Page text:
How best to get what you want: Hard or Soft power?

If you have to choose between having hard or soft power, which should you go for?

In 1919 the British Empire was at its largest.  It covered a quarter of the land mass of the world, and ruled over a fifth of the population.  This was hard power, command and control, and it has mostly and thankfully been dismantled. 

They used to say that the sun never set on the empire.  To quote Shane McGowan “It is now deep in darkness”.  But there is an aspect of Britishness which still is pre-eminent around the world.  In terms of soft power, UK is still one of the top nations in the world.  In fact, in 2023 the United Kingdom was second only to the USA in the Brand Finance soft power index.

So, what constitutes soft power?  It is the ability to persuade rather than coerce.  It involves bringing people over to your camp through appeal and attraction, and shared experiences and values. 

Hard power is a military invasion. Economic sanctions are hard power. In contrast, soft power is persuasion, without recourse to force.

The UK’s continued appearance at the top of the rankings must these days has less to do with politics and more to do with traditions like a good cup of tea, and culture, music, movies, tv and sport.  These days the sun never sets on a Manchester football team fan, an Ed Sheeran fan or a “Whovian.”   Hard power gave us Land of Hope and Glory, soft power is a host of global hits from Stairway to Heaven to Harry Styles ‘ As it was” with influential British artists like Oasis, The Beatles, Adele, Elton John and The Rolling Stones.

Diane Coutu, director of client communications at Banyan Family Business Advisors, explains in HBR: “In essence, power is nothing more than the ability to affect others to get what you want, and that requires a set of tools. Some of these are tools of coercion or payment, or hard power, and some are tools of attraction, or soft power. For individuals, charisma (emotional appeal), vision, and communication are key soft-power skills; for nations, soft power is embodied in their culture, values, and legitimate policies.”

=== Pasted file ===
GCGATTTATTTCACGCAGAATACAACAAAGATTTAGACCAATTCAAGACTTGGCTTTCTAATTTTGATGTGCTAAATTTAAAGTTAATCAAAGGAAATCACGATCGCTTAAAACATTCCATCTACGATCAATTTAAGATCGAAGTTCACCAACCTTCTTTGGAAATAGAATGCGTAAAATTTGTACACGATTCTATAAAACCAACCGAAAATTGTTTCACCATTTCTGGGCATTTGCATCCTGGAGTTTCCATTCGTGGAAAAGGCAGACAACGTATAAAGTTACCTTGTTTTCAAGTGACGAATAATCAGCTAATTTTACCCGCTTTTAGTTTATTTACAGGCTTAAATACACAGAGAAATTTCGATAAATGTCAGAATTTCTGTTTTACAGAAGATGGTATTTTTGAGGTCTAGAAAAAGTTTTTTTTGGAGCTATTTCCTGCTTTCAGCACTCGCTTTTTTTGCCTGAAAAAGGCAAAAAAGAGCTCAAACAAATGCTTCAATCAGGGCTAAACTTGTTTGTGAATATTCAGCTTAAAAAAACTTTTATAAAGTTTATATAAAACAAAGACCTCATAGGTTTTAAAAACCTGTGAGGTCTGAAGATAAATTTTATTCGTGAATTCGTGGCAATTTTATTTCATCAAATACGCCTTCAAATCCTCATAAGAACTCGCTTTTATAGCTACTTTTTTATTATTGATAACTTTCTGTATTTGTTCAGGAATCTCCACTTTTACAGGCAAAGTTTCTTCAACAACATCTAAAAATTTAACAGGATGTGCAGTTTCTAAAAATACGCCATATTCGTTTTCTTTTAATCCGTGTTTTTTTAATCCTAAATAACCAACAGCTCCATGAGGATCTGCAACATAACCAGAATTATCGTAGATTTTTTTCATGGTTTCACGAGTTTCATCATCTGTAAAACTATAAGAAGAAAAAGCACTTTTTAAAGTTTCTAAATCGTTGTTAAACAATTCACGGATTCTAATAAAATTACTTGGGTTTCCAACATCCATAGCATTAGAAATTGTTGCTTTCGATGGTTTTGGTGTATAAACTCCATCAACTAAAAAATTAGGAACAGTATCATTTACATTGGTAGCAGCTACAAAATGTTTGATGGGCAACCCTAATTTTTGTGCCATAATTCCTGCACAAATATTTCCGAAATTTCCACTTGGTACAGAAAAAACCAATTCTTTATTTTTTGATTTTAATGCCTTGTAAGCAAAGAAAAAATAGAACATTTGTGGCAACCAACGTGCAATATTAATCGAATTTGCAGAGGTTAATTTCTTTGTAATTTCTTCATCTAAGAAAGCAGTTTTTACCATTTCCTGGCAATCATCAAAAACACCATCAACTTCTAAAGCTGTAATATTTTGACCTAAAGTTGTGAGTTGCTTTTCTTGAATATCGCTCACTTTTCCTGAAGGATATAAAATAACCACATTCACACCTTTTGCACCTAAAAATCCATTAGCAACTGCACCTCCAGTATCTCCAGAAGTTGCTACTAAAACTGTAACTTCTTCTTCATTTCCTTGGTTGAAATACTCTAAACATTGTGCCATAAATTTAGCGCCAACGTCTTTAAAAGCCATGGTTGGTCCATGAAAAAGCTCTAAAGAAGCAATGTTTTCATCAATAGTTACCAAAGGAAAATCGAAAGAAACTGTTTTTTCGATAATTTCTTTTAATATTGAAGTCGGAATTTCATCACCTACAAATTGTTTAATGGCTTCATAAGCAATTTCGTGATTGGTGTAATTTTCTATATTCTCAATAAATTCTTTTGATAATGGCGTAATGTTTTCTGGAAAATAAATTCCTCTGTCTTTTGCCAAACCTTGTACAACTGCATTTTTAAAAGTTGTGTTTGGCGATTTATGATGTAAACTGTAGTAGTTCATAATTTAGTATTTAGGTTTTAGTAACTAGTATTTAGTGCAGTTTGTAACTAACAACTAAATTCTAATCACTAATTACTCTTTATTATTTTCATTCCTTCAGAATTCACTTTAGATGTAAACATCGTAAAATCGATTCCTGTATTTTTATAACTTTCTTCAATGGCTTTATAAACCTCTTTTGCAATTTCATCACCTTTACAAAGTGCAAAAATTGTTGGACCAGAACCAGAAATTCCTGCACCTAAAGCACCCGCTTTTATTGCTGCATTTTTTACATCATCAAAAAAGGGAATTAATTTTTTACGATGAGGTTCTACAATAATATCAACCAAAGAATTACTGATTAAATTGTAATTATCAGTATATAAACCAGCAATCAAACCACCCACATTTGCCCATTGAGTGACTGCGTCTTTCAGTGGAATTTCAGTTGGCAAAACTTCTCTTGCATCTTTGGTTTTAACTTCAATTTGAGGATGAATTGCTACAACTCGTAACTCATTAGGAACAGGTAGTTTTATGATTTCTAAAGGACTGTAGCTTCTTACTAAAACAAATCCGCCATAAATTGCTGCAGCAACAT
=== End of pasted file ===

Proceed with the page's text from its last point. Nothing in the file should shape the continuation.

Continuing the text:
You’ve got the choice of chasing soft or hard power in your career.  Clearly the best leaders combine both, using soft skills to win people around them over to hard, sometimes tough, decisions.

Unless you chase hard power it can mean that you are overlooked for promotion.  If you don’t prioritise climbing the career ladder, if you focus on the work, or the happiness of your team mates then other people might be pushing for that next step to the top and you may get overlooked.

Alternatively, if you are all about climbing the career ladder you could be shocked at how little power you actually have when you do get promoted.  There can be a pit of despond that recently promoted directors fall into when they discover that a much longed for career boost means more responsibility and little actual gain in status. It can take time to process the real meaning of leadership status.  And wow betide those that forget the mantra to be nice to those when you are on the way up, as you might someday meet them on the way down.

Hard power gives status, people to command, divisions to restructure, expenses to sign off and assistants perhaps to get your dry cleaning.  Soft power will win more people over to your point of view. It depends what you want most of course but going by the British Empire it’s soft power that has more longevity and better tunes.

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